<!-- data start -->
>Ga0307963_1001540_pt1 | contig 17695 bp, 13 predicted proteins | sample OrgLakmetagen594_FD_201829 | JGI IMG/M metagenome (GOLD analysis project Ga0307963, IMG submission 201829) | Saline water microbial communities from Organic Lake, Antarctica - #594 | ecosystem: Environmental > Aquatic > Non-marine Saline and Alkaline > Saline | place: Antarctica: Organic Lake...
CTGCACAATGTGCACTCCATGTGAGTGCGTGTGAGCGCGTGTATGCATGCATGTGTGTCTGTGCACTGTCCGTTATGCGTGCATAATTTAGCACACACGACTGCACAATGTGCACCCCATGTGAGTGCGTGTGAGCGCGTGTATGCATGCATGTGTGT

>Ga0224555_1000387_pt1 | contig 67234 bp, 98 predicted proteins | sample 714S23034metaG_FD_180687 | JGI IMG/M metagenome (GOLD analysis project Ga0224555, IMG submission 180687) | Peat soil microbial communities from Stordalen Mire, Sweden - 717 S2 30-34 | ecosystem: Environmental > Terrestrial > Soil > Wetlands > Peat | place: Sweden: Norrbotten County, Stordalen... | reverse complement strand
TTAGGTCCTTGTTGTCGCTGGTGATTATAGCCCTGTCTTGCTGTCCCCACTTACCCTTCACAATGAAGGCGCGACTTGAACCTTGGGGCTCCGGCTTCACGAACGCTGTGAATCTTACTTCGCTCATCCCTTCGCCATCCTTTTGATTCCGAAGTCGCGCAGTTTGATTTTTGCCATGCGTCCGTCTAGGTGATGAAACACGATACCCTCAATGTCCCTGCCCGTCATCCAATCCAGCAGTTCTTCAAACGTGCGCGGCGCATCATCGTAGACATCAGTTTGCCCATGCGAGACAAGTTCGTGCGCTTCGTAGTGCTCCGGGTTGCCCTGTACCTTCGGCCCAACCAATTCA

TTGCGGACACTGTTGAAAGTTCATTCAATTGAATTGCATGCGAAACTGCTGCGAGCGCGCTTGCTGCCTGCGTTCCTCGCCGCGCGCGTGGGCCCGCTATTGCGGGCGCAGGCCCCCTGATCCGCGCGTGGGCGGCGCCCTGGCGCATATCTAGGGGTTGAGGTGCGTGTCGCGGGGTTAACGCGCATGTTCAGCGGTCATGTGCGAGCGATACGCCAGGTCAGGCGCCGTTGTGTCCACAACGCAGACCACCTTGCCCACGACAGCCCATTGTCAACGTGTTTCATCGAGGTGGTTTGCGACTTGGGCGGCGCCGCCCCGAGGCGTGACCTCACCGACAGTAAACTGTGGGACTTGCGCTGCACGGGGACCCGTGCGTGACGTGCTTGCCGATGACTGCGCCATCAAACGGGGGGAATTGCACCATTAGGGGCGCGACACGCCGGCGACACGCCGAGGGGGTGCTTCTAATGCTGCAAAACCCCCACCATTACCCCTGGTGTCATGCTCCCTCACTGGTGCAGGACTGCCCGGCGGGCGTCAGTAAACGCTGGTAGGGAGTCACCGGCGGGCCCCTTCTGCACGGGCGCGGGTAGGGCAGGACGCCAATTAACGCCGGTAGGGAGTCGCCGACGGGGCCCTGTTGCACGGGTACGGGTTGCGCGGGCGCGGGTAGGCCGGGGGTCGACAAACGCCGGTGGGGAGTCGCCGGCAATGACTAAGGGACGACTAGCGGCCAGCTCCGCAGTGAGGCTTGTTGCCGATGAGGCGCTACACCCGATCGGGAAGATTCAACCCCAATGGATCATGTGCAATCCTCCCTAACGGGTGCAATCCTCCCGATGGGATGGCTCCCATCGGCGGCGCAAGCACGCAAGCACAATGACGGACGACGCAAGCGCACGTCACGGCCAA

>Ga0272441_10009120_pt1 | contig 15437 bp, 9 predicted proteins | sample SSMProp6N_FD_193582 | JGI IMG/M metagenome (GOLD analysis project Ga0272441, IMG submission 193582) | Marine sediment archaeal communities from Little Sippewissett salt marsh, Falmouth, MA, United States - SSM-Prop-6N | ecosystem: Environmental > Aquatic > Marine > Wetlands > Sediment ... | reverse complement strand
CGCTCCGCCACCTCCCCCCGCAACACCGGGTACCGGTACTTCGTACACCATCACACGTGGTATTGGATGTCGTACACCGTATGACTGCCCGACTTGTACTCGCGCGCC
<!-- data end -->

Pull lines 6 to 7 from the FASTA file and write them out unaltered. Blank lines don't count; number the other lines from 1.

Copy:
>Ga0272441_10009120_pt1 | contig 15437 bp, 9 predicted proteins | sample SSMProp6N_FD_193582 | JGI IMG/M metagenome (GOLD analysis project Ga0272441, IMG submission 193582) | Marine sediment archaeal communities from Little Sippewissett salt marsh, Falmouth, MA, United States - SSM-Prop-6N | ecosystem: Environmental > Aquatic > Marine > Wetlands > Sediment ... | reverse complement strand
CGCTCCGCCACCTCCCCCCGCAACACCGGGTACCGGTACTTCGTACACCATCACACGTGGTATTGGATGTCGTACACCGTATGACTGCCCGACTTGTACTCGCGCGCC